The Church Missionary Society has, from its establishment, directed a large portion of its attention to India, and sedulously and usefully co-operated with the labourers whom it found already there. Its schools and stations are numerous, and the number of scholars in the former increased in seven years from 6,581 to 12,298. A lady, under the patronage of this Society, succeeded in introducing female schools, in opposition to the prejudices of the natives, which led them to regard the instruction of females with dislike The excellent and exemplary Baptist missionaries have done much to advance the interests both of religion and learning, but the number of labourers is yet inadequate to the promised harvest. The worn-out superstition is obviously falling to pieces, to be replaced, either by what is called the religion of nature, or by a better faith, to which that may form a stepping-stone. It is for those who take an interest in the diffusion of christian knowledge, to consider whether we ought not to avail ourselves of the moral inovement, and give it the best direction; and whether the duty of extending the knowledge of divine truth is not especially pressed upon us, as well by the state of opinion and feeling in India, as by the position in which we stand towards that country.-Pp. 170—173.

Art. II.-'H KAINH AIAOHKH. The Greek Testament, with English

Notes, Critical, Philological, and Exegetical, partly selected and arranged from the best Commentators, ancient and modern, but chiefly Original. The whole being especially adapted to the use of Academical Students, Candidates for the Sacred Office, and Ministers : though also intended as a Manual Edition for Theological Readers in general. By the Rev. T. S. BLOOMFIELD, D. D. Second Edition, greatly enlarged and considerably improved. London: Longman and Co.; Rivingtons, &c. 2 vols. 8vo. Pp. xxxii. 1268. 1836.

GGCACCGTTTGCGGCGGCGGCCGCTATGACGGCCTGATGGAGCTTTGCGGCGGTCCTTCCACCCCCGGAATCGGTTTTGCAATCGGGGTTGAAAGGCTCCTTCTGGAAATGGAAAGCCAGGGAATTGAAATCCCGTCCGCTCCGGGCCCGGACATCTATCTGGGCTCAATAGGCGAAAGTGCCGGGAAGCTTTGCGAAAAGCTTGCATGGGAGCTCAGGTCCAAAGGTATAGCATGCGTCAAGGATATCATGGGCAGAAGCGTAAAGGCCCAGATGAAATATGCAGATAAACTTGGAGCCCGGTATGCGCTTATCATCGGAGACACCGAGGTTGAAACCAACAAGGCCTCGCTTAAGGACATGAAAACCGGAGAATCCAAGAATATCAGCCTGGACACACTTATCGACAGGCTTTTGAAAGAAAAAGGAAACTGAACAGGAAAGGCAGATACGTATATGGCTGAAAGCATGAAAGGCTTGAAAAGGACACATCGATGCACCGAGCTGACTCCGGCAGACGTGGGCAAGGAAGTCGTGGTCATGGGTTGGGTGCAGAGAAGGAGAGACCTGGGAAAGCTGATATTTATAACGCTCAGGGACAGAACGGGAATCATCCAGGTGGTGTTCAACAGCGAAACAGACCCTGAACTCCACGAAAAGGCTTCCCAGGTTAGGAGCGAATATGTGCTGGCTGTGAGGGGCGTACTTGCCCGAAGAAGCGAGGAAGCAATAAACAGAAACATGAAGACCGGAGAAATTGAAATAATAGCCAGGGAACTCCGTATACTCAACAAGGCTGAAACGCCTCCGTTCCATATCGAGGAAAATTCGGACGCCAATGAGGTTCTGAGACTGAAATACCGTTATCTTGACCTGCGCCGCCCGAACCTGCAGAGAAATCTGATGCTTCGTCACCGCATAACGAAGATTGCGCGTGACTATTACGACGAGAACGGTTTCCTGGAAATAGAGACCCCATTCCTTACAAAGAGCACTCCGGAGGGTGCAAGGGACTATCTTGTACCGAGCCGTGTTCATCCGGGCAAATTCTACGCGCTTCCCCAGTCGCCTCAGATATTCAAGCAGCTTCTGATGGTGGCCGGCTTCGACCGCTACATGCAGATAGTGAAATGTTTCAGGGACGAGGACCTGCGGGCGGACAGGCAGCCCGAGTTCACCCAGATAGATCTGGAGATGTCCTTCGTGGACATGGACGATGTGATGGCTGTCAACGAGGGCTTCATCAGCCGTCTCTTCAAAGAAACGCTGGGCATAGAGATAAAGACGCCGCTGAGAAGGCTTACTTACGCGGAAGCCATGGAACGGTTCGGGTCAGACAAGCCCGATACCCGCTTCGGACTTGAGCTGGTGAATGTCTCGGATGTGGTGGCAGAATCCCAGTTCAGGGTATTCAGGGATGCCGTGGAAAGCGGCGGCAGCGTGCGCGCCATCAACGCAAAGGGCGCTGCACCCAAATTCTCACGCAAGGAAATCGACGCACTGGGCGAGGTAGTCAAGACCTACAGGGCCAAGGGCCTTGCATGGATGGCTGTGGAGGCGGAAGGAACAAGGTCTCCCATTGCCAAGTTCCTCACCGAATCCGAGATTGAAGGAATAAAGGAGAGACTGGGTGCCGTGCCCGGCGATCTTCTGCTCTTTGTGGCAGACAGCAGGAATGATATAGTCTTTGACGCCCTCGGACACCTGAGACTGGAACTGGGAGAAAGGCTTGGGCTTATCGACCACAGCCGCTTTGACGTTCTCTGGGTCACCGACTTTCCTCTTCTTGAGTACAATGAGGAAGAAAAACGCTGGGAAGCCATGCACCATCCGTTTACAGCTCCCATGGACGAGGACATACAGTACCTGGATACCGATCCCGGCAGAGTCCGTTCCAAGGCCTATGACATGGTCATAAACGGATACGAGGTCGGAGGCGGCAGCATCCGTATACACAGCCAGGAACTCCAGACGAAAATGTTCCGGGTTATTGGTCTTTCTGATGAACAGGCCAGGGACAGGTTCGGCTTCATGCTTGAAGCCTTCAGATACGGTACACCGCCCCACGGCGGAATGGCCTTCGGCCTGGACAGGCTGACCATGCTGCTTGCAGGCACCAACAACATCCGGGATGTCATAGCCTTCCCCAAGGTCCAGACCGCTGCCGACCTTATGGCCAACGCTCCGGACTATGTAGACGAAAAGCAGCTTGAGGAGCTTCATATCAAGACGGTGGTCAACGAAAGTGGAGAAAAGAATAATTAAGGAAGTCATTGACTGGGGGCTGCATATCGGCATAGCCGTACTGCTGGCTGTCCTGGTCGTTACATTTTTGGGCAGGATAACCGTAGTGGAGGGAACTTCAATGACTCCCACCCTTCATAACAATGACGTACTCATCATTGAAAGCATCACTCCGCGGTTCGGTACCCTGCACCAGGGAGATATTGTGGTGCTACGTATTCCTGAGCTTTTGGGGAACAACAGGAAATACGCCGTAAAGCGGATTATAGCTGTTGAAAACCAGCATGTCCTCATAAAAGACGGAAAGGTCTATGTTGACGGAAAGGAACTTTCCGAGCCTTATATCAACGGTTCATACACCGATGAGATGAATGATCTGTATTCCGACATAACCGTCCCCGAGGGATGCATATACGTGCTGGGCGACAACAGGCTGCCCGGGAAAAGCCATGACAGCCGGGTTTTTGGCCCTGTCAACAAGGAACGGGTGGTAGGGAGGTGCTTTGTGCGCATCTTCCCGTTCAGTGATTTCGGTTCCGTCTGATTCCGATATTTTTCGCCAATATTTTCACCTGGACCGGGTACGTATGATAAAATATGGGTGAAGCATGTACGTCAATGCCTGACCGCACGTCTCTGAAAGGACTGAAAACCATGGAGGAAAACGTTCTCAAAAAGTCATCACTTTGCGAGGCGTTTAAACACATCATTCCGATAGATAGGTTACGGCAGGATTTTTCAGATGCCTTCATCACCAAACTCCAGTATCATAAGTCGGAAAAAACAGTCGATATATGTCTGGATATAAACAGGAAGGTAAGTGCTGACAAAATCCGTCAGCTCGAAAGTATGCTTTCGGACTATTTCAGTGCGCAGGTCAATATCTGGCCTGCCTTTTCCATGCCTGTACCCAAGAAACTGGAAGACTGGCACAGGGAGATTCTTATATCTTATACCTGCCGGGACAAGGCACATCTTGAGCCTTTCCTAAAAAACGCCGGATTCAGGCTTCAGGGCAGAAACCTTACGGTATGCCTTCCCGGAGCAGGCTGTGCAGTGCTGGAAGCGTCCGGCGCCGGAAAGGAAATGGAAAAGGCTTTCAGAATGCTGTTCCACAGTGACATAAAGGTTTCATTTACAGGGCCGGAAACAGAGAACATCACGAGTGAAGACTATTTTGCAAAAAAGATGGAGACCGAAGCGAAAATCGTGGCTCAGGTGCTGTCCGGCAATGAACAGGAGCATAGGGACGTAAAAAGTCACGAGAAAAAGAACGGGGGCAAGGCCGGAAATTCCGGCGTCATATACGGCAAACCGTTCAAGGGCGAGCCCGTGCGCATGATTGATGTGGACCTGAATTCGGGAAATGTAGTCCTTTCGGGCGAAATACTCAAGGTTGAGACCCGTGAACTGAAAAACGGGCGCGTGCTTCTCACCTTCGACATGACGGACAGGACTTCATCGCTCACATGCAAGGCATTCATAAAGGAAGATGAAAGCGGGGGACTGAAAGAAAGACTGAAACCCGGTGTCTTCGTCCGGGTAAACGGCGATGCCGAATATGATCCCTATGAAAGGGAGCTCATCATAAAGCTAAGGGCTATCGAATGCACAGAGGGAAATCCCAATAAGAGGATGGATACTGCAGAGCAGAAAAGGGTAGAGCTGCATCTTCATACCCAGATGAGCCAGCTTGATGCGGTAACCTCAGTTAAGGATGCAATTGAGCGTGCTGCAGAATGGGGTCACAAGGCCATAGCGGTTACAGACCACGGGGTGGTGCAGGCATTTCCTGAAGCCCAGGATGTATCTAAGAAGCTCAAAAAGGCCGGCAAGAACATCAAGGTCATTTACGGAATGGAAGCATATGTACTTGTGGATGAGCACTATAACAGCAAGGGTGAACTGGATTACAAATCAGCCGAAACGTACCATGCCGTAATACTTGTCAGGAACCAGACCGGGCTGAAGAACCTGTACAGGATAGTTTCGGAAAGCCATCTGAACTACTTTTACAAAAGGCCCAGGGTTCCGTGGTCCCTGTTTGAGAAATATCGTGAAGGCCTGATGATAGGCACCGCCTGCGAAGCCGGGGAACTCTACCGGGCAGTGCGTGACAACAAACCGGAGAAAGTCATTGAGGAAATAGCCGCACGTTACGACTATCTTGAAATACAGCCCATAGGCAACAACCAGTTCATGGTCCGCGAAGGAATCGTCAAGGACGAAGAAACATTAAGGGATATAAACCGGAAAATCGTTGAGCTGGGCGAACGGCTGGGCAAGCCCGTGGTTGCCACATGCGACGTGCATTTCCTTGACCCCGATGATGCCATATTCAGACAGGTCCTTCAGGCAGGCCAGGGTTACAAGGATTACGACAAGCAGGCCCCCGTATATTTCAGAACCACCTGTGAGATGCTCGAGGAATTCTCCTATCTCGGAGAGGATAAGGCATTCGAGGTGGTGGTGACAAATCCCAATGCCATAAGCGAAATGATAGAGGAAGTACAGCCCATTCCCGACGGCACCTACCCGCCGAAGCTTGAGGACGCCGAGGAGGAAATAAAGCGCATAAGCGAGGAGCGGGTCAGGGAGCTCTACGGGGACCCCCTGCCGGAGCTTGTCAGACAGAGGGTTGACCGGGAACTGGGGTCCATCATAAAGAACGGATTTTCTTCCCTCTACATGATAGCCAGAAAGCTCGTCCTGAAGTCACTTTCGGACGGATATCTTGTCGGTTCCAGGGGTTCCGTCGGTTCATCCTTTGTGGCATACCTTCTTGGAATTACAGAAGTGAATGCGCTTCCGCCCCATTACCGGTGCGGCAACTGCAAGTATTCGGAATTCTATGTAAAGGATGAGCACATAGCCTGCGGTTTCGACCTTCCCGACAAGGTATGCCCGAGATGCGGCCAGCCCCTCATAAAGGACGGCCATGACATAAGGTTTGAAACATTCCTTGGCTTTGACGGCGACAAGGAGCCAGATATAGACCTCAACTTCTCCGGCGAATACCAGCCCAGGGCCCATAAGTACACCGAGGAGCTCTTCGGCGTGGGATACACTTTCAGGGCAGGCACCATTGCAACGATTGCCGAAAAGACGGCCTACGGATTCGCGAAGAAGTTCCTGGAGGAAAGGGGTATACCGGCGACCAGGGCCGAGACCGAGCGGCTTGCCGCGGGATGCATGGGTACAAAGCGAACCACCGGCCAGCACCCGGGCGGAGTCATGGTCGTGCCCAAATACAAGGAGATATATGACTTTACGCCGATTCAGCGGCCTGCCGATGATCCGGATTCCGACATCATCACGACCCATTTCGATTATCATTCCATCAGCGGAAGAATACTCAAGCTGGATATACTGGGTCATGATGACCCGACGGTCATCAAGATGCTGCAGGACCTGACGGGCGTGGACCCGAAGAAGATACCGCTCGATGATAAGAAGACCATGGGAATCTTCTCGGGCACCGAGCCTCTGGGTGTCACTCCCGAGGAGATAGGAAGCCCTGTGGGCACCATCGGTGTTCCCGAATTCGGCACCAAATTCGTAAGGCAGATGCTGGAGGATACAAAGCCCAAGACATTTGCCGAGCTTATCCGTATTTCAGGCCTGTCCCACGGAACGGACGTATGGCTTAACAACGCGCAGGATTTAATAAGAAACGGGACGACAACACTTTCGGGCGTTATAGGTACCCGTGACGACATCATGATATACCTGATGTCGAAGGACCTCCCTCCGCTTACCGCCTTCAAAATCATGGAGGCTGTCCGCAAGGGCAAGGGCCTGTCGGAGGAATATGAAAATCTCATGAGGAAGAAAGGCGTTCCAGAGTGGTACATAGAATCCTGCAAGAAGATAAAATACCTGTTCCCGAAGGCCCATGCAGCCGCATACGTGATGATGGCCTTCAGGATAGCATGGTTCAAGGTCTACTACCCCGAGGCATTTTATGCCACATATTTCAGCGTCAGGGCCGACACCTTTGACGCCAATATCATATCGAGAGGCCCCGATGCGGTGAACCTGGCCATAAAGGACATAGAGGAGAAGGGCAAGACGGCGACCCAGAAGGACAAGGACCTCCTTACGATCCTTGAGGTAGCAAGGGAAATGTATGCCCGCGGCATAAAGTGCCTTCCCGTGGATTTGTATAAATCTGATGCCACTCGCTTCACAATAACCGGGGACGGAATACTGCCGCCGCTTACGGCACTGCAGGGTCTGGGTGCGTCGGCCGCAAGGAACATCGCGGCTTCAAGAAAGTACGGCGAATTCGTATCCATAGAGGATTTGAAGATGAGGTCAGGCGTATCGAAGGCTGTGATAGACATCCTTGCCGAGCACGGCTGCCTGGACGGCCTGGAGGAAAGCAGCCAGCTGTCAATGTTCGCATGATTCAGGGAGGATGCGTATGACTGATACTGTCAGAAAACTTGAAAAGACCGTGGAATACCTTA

THE CHRISTIAN REMEMBRANCER, (vol. xiv. pp. 719—731,) was one of the earliest of our literary journals, in which the value of this work was introduced to the knowledge of the British public ; and the sale of a large impression in little more than three years has confirmed the verdict we then gave of it. As we then entered into a minute detail (with specimens) of its plan and execution, we have now only to communicate to our readers the principal improvements and additions which the indefatigable industry and research of Dr. Bloomfield have enabled him to make.

1. We begin with the typographical execution. This far surpasses the former edition in beauty as well as correctness, and reflects the highest credit on the press of Messrs. Gilbert and Rivington; while, by employing a larger paper, and a new, small, but very clear and distinct type, room has been obtained, according to Dr. B., for 144 additional pages; according to a rough calculation, however, which we have inade, the additions amount to little short of 200 pages. As the possessors of the first edition may imagine that they have some wellfounded cause of complaint on account of the extent of these additions, we annex Dr. B.'s apology for this part of his undertaking.

Much of what has been accomplished in this second edition might have been effected in the first; but that was rendered impracticable by the very great disadvantages, difficulties, and binderances, (including ill-health,) under which it was formed, and the too short space of time allowed (from certain peculiar circumstances not necessary to be here adverted to) for its completion. Above all, it was the author's great mistortune, that his Biblical labours should, in this work, as well as in his Recensio Synoptica, have been carried on in one of the obscurest nooks in the kingdom, (which his old friend, the late Dr. Samuel Parr, used to call the Ultima Thule, “ quæ a cultu atque humanitate civitatis longissime abest,") at 112 miles' distance from the metropolis, and consequently exposed to perpetual delays and disappointments, and where only one revise